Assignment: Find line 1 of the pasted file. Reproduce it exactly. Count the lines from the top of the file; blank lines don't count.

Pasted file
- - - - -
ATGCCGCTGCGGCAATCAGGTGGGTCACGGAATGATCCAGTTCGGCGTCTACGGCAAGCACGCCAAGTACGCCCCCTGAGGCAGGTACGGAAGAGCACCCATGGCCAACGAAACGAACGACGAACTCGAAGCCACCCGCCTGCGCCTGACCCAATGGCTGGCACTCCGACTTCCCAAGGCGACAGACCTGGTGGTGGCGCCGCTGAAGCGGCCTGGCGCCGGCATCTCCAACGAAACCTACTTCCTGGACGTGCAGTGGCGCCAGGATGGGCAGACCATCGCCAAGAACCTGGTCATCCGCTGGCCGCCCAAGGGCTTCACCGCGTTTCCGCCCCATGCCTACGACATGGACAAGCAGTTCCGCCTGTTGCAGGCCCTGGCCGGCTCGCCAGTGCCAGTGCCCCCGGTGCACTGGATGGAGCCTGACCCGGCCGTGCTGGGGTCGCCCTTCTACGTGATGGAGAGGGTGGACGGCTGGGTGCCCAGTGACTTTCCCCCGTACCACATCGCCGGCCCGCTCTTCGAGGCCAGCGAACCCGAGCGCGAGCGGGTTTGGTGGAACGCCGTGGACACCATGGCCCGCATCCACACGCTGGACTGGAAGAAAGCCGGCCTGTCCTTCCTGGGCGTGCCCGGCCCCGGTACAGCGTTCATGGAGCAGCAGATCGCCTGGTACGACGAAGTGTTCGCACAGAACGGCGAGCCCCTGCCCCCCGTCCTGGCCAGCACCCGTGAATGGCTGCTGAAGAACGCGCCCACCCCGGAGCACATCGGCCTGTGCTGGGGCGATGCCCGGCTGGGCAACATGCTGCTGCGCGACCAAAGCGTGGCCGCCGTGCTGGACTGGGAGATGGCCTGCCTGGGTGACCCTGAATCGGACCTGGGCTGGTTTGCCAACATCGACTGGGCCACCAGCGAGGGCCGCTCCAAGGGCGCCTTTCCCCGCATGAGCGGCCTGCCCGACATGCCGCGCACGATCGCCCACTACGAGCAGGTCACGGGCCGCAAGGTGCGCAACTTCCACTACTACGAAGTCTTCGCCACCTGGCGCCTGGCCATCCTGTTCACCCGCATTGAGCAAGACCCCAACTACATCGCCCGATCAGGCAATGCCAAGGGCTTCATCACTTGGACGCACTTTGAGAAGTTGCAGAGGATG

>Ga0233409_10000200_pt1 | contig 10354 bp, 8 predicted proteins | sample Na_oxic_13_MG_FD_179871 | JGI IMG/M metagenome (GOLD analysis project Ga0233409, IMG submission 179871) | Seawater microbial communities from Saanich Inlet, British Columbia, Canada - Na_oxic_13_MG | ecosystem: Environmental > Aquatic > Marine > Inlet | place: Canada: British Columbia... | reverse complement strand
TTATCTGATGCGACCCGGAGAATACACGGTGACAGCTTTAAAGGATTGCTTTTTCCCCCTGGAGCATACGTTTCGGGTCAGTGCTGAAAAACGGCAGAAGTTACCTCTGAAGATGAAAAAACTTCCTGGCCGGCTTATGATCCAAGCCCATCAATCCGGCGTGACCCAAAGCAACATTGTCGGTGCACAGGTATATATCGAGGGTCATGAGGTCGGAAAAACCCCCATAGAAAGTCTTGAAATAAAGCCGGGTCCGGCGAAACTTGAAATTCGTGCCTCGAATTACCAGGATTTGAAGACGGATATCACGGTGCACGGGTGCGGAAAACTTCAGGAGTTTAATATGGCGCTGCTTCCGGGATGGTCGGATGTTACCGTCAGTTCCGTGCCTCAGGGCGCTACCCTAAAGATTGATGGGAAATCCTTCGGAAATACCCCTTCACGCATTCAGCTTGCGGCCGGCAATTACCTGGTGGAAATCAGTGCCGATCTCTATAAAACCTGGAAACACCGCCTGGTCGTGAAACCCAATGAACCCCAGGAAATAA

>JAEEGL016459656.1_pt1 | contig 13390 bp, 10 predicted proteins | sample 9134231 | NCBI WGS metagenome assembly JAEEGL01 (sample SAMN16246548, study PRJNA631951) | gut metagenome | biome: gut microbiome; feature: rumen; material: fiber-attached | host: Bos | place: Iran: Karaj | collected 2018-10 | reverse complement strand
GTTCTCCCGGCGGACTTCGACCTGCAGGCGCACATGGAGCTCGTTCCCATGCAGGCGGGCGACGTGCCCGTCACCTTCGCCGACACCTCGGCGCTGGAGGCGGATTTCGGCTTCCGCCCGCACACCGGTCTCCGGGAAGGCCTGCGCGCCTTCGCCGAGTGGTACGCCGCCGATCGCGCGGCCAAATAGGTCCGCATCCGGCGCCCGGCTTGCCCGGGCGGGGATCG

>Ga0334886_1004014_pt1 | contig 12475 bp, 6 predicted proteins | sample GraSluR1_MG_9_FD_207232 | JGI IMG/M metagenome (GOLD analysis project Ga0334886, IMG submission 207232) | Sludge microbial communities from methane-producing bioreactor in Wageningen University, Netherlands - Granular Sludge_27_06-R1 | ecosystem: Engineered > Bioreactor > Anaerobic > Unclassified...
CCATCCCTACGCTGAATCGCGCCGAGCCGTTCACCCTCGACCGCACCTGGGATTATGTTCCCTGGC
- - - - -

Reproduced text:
ATGCCGCTGCGGCAATCAGGTGGGTCACGGAATGATCCAGTTCGGCGTCTACGGCAAGCACGCCAAGTACGCCCCCTGAGGCAGGTACGGAAGAGCACCCATGGCCAACGAAACGAACGACGAACTCGAAGCCACCCGCCTGCGCCTGACCCAATGGCTGGCACTCCGACTTCCCAAGGCGACAGACCTGGTGGTGGCGCCGCTGAAGCGGCCTGGCGCCGGCATCTCCAACGAAACCTACTTCCTGGACGTGCAGTGGCGCCAGGATGGGCAGACCATCGCCAAGAACCTGGTCATCCGCTGGCCGCCCAAGGGCTTCACCGCGTTTCCGCCCCATGCCTACGACATGGACAAGCAGTTCCGCCTGTTGCAGGCCCTGGCCGGCTCGCCAGTGCCAGTGCCCCCGGTGCACTGGATGGAGCCTGACCCGGCCGTGCTGGGGTCGCCCTTCTACGTGATGGAGAGGGTGGACGGCTGGGTGCCCAGTGACTTTCCCCCGTACCACATCGCCGGCCCGCTCTTCGAGGCCAGCGAACCCGAGCGCGAGCGGGTTTGGTGGAACGCCGTGGACACCATGGCCCGCATCCACACGCTGGACTGGAAGAAAGCCGGCCTGTCCTTCCTGGGCGTGCCCGGCCCCGGTACAGCGTTCATGGAGCAGCAGATCGCCTGGTACGACGAAGTGTTCGCACAGAACGGCGAGCCCCTGCCCCCCGTCCTGGCCAGCACCCGTGAATGGCTGCTGAAGAACGCGCCCACCCCGGAGCACATCGGCCTGTGCTGGGGCGATGCCCGGCTGGGCAACATGCTGCTGCGCGACCAAAGCGTGGCCGCCGTGCTGGACTGGGAGATGGCCTGCCTGGGTGACCCTGAATCGGACCTGGGCTGGTTTGCCAACATCGACTGGGCCACCAGCGAGGGCCGCTCCAAGGGCGCCTTTCCCCGCATGAGCGGCCTGCCCGACATGCCGCGCACGATCGCCCACTACGAGCAGGTCACGGGCCGCAAGGTGCGCAACTTCCACTACTACGAAGTCTTCGCCACCTGGCGCCTGGCCATCCTGTTCACCCGCATTGAGCAAGACCCCAACTACATCGCCCGATCAGGCAATGCCAAGGGCTTCATCACTTGGACGCACTTTGAGAAGTTGCAGAGGATG